Self-Editing: 3: Overcoming Fear of Self-Editing

Self-Editing: 3. Overcoming Fear of Self-Editing
By Norma J Hill (aka Pen and Paper Mama) © 2021

In our previous series for writers, we discussed and provided worksheets for “Self Exploration For Writers,” “Your Writing Life,” “Author Considerations Beyond Just Writing,”  “Planning Your Writing,” and “Editing Levels.”  In this new series, “Self-Editing,” we will explore:

  1. Self-Editing Your First Draft
  2. Some Practical Self-Editing Tips
  3. Overcoming Fear of Self-Editing
  4. Self-Edit with Fresh Eyes, Mind, and Body
  5. Writing and Self-Editing Tools and Resources
  6. Your Self-Editing Team
  7. Do I Really Need a Self-Editing Team?

At the end of each post in the series, there is a link to a downloadable and printable PDF copy on which you can write your responses. Put them in a binder or Duotang-type report folder (you can continue to add to your binder from the previous series). Then, periodically along your writing journey, return to your answers, read what you noted previously, and add new thoughts and experiences. Through this process, you’ll end up with a wonderful record of your writer’s journey.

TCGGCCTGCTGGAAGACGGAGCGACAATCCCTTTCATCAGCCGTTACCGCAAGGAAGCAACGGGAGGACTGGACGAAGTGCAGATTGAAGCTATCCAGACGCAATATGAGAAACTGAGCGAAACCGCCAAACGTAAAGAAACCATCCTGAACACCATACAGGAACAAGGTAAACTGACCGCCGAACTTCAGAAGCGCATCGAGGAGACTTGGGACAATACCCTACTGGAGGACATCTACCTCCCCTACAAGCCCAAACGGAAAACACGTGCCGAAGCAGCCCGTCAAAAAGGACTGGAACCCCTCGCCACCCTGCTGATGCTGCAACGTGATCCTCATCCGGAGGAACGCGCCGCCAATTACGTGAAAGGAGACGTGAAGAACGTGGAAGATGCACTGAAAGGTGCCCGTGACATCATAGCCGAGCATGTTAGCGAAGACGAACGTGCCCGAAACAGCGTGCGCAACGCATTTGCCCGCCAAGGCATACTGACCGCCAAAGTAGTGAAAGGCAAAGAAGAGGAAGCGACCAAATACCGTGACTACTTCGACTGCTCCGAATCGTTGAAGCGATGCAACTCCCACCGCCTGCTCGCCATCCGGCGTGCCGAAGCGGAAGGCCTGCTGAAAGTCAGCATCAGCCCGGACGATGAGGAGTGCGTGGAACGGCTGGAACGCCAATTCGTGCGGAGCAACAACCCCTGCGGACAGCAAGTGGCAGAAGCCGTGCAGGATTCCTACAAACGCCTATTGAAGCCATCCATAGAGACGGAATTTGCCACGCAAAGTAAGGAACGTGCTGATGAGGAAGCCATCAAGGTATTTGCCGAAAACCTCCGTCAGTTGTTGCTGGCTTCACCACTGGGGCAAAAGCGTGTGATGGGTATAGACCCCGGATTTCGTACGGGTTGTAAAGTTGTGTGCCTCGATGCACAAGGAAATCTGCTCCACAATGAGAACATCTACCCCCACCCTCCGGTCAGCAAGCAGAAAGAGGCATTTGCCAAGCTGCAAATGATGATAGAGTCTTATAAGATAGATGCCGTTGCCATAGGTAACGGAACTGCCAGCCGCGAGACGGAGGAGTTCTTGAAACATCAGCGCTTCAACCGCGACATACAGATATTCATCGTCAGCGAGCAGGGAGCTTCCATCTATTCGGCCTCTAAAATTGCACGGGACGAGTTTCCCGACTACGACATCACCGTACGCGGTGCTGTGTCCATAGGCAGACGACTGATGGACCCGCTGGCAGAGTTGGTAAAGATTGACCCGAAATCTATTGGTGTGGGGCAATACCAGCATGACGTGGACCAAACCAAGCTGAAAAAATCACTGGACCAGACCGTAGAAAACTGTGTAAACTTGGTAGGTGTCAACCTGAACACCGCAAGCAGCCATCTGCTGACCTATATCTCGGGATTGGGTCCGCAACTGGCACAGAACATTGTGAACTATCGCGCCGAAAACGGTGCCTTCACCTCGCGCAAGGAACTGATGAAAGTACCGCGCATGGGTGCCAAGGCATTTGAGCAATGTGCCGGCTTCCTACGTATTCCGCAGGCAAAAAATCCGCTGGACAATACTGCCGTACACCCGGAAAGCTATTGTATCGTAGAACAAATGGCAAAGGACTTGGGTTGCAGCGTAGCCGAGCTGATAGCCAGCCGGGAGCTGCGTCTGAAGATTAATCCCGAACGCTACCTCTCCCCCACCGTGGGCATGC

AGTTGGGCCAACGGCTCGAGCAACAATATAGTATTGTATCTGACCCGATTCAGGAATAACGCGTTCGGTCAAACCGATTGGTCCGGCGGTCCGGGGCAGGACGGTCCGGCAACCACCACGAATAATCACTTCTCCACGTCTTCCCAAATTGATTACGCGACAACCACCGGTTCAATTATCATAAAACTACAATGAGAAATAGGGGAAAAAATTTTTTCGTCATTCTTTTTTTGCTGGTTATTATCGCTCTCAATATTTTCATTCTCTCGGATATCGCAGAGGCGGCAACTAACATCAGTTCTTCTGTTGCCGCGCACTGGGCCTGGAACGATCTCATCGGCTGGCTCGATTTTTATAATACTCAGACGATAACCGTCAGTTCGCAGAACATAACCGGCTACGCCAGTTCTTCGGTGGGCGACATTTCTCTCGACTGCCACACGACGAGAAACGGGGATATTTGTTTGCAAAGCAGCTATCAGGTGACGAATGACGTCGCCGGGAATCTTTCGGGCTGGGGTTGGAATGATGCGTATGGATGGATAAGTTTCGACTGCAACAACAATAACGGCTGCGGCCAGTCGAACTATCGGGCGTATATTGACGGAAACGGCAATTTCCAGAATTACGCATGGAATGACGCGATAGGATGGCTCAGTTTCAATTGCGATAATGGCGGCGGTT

3. Overcoming Fear of Self-Editing

Are you afraid to self-edit? Try these tips to overcome your fear:

Practice editing someone else’s work, or work on editing exercises in a handbook, or even edit magazine articles, anthology stories, or blogs you notice need improvement. You’ll feel less self-conscious as you practice on others’ writing.  
Practice self-editing with small pieces of writing you’ve created: flash fiction, short stories, articles, poems, blog posts, even emails or letters.
If you only have a book-length manuscript, do a thorough self-edit on just one chapter. Go through the whole self-editing process, step-by-step, then apply what you’ve learned from that section to the rest of the manuscript—chapter by chapter if you’re still nervous. Finally, self-edit it all the way through.  
Teach or mentor young or beginning writers, individually or in a group. You’ll become a better writer, too, and you’ll discover self-editing is a valuable learning experience, even a fun adventure. If you work with children, you’ll find they admire your skills, which can be very encouraging for you.
Hire a writing coach (or editor who also coaches) to take you through the process step-by-step.  
Attend conferences, workshops, or courses led by experienced editors. Ideally, search out sessions that include hands-on practice or at least lots of Q&A time after a lecture.  



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